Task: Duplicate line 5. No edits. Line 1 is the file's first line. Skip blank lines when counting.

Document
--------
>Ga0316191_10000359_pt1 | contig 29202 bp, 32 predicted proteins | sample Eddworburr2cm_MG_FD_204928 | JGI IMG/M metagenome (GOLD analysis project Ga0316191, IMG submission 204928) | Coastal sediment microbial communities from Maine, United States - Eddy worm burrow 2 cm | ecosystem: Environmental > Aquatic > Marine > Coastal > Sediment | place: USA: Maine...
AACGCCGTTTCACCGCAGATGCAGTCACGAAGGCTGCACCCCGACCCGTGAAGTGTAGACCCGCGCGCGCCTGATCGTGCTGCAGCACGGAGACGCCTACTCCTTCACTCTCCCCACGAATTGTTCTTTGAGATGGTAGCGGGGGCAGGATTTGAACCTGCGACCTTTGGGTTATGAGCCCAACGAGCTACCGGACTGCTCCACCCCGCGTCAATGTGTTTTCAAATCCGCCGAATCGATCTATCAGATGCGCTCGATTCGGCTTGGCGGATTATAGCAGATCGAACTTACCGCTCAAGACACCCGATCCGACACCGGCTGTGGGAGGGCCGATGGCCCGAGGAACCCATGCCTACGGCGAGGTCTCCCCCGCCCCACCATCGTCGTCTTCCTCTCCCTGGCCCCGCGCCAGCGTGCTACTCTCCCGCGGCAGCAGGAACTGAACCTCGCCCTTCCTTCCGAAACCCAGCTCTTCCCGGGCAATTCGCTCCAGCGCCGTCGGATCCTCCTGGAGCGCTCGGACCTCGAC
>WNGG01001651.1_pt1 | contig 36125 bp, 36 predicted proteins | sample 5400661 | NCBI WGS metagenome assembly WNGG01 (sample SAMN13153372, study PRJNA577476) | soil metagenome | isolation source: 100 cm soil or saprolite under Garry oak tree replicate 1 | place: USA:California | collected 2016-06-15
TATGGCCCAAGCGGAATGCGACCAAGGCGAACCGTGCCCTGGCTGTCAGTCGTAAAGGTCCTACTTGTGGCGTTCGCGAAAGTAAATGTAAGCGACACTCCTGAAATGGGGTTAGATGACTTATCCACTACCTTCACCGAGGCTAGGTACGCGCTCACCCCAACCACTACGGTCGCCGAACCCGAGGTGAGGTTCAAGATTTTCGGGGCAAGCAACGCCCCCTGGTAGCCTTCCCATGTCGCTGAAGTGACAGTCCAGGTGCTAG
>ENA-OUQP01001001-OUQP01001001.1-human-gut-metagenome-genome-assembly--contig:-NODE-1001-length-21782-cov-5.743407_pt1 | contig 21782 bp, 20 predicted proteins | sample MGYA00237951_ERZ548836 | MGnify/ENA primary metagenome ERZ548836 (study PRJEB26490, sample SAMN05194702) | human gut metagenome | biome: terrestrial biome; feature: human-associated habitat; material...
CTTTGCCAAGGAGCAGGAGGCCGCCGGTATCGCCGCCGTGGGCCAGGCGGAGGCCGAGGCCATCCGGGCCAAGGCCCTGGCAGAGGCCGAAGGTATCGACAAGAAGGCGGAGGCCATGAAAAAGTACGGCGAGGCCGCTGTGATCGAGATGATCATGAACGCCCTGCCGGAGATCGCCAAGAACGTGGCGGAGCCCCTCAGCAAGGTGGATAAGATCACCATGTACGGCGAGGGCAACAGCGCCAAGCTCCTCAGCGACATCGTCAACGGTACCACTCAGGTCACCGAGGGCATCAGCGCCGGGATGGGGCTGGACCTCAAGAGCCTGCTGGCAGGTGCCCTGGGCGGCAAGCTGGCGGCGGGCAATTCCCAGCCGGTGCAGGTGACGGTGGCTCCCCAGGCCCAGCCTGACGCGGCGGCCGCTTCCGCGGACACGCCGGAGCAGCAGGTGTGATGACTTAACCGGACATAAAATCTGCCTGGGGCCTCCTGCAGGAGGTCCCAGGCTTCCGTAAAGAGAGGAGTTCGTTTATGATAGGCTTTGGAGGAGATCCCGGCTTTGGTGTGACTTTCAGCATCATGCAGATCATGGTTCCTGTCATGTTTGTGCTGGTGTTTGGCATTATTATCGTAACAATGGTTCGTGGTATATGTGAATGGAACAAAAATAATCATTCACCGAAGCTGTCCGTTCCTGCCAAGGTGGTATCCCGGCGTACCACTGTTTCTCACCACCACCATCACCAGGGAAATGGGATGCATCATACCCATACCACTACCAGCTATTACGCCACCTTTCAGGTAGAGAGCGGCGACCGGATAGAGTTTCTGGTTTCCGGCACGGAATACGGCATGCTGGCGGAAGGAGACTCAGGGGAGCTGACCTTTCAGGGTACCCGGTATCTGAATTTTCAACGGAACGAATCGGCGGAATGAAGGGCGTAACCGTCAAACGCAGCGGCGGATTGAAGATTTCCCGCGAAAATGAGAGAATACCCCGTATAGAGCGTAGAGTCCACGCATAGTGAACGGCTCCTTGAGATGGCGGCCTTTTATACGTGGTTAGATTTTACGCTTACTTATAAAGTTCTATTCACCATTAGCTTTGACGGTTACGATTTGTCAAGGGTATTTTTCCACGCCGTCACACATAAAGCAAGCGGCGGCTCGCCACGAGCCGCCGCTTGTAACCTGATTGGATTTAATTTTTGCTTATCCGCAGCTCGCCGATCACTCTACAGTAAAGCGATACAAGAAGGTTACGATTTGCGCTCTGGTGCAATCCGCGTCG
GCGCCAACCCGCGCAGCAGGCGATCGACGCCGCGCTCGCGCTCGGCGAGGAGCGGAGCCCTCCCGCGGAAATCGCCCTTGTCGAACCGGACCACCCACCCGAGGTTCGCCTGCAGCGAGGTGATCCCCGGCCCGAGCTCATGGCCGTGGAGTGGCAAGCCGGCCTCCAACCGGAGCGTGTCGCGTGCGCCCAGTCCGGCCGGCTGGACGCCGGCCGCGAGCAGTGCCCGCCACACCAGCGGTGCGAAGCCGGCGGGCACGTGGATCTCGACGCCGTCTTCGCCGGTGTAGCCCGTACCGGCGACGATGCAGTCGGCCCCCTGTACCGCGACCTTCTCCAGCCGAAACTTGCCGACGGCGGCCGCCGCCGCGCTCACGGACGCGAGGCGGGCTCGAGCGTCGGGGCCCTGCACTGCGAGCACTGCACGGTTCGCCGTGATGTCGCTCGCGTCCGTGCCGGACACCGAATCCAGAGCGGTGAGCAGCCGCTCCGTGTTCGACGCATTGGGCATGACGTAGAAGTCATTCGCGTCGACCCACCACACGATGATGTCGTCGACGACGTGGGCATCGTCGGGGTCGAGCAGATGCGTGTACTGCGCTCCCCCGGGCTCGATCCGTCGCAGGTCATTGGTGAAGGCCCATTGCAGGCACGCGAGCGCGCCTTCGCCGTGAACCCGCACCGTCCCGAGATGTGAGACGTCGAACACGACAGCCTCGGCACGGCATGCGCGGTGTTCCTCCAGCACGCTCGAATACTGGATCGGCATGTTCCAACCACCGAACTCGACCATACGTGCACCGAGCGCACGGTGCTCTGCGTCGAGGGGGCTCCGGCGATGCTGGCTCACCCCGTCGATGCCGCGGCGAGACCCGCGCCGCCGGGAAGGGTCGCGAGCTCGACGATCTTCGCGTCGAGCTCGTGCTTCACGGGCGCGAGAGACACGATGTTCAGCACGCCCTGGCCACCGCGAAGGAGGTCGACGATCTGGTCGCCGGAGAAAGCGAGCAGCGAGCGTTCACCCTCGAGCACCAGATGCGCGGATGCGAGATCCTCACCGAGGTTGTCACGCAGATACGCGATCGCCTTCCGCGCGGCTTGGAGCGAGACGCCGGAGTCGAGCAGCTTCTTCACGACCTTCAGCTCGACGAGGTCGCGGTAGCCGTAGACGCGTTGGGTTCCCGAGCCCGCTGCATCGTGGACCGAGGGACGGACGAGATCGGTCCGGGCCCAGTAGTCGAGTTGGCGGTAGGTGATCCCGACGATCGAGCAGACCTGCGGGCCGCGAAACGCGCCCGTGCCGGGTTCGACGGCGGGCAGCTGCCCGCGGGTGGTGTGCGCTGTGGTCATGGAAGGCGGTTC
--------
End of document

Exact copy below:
>ENA-OUQP01001001-OUQP01001001.1-human-gut-metagenome-genome-assembly--contig:-NODE-1001-length-21782-cov-5.743407_pt1 | contig 21782 bp, 20 predicted proteins | sample MGYA00237951_ERZ548836 | MGnify/ENA primary metagenome ERZ548836 (study PRJEB26490, sample SAMN05194702) | human gut metagenome | biome: terrestrial biome; feature: human-associated habitat; material...